• Dr. Frans Pretorius BVSc

Does your bunny have dental problems?


Rabbits are herbivores. Their teeth do not have roots, and so grow continually. Any rabbit that is not eating or eating the wrong type of food will develop dental problems. Rabbits may need their incisors (2 front teeth) burred if they are overgrown. Or their cheek teeth (the raspy premolars and molars at the back of the mouth) burred/rasped down if they are not wearing down by themselves. It is important to have these problems treated by a vet as they cause the rabbit pain and suffering, and can become life threatening.

Signs of dental problems:

Rabbits are prey animals, so they will typically mask any problems for as long as possible. It is important for us to pick up little changes that might indicate that there is a problem with their teeth. These can include:

  • Picking at their food instead of eating well

  • Choosing softer food instead of harder foods

  • Dropping food from their mouth whilst trying to chew

  • Drooling or excessive salivation

  • Wet chin and feet

  • Matting of hair on the face or feet

  • Changes in the consistency of the stools – usually diarrhea

  • Producing less stools than normal

  • Weight loss

  • Bad breath

  • Grooming less

  • Changes in hair coat, usually a dull coat or patchy hair loss

  • Stools accumulating at the back end

You know the problem is very serious when you start to see the following signs:

  • Eye discharge (usually means the cheek teeth are elongated and blocking the tear ducts)

  • Nasal discharge

  • Grinding teeth indicates pain very often

  • Lethargy

  • Not drinking water

  • Swelling on the face (usually indicates an abscess from diseased teeth)

  • Broken teeth (incisors)

To be able to treat rabbit dental problems, sedation or a full general anesthetic is needed. This allows the vet to treat the rabbit with minimal stress and examine and treat all the teeth in the mouth. Very often elongated incisor teeth mean there are underlying issues with the cheek teeth as well. Specialized dental equipment is used, including high-speed burrs to shorten and shape the teeth. Clipping of overgrown teeth is contraindicated, as this causes more problems such as tooth fractures and abscesses, and does not allow the teeth to conform to their normal shape, as well as causing unnecessary pain and stress for the rabbit.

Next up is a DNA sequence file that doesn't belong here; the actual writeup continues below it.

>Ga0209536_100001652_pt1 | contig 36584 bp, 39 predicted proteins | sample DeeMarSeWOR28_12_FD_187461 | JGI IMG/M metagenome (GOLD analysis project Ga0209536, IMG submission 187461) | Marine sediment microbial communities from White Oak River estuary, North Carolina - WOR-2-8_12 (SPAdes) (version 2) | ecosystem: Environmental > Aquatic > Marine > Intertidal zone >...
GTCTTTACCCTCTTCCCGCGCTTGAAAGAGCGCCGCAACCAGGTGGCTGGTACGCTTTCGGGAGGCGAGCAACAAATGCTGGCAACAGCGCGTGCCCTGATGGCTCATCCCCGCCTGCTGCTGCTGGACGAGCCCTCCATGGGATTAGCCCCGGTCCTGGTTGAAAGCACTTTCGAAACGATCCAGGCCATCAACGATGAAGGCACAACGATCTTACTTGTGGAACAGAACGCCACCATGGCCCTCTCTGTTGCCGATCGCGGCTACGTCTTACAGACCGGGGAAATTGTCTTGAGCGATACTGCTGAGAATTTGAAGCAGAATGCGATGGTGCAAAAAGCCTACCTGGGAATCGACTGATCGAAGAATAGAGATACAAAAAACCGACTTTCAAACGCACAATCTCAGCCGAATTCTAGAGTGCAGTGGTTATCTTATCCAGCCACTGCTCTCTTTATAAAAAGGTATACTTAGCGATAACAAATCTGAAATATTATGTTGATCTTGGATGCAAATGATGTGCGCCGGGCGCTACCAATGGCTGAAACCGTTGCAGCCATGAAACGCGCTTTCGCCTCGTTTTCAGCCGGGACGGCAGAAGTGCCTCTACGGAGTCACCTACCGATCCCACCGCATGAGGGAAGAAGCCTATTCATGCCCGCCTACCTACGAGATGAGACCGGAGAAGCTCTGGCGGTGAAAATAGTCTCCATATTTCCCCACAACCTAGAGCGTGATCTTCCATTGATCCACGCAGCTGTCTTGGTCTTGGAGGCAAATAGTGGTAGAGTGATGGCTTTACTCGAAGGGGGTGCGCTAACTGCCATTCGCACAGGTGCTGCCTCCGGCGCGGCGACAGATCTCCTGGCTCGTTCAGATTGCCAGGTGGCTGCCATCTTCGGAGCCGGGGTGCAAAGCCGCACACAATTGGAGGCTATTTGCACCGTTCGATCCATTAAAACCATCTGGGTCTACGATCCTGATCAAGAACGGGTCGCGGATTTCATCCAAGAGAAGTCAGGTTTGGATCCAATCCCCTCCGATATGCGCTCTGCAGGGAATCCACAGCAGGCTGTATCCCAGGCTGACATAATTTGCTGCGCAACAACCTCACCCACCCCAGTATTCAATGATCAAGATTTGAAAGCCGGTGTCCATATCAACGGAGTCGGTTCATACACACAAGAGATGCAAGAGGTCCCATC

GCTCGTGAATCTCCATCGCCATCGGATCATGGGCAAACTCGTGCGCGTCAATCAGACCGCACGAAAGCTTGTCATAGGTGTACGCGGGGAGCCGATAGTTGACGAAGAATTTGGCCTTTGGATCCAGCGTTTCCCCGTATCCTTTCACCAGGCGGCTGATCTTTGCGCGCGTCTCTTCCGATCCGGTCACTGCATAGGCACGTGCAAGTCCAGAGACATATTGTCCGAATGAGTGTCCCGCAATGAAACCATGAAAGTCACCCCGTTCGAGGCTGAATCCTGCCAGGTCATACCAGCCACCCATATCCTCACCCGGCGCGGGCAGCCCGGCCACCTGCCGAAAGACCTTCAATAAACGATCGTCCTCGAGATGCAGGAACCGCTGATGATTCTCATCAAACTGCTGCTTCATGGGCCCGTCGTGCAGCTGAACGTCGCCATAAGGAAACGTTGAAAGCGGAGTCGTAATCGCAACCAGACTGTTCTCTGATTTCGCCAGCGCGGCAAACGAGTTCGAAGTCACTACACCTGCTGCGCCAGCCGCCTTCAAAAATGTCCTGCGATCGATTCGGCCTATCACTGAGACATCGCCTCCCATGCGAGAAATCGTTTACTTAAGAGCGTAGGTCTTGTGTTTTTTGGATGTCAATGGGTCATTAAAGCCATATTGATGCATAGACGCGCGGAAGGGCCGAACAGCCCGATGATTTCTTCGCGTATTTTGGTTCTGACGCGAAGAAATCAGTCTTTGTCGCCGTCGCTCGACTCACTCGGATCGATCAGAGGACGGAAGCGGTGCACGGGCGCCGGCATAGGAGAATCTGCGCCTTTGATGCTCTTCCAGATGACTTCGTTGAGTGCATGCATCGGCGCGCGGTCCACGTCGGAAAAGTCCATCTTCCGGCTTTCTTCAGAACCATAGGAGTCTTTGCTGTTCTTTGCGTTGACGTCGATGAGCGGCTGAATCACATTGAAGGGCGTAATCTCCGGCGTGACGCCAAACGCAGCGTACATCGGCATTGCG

Things to do at home to help reduce the risk of dental disease:

Up to this day, we are still unclear as to what causes dental disease in rabbits apart from congenital problems. But diet is one of the main factors that influence a rabbit’s teeth and problems associated with it. Pets with teeth that erupt continuously must eat the right type of food to limit dental problems.

Rabbits need good quality fiber to make sure their teeth wear down adequately, preventing malocclusion, food impaction, spurs and spikes from forming on the cheek teeth, and teeth becoming loose.

Unlimited access to good quality long stem hay is thus vital and should form the bulk of the rabbit’s diet. Processed pellets can be fed in limited quantities, to encourage the rabbit to eat hay, and should be primarily grass-hay based. Leafy green vegetables are important, as they contain vitamins, but should be fed in moderation as well.

Other safe chews that can be used include apple branches and willow baskets.

We now stock Burgess Rabbit food and a variety of other Rabbit products.

So, if your bunny is showing any of the signs mentioned above, please take him/ her to the vet for a checkup so they don’t have to suffer with mouth pain in silence.

Contact us on 012 664 5763 to make a special booking for your bunny with our bunny vet Dr. Arpana Bhagwan

#Bunnyteeth #Rabbit

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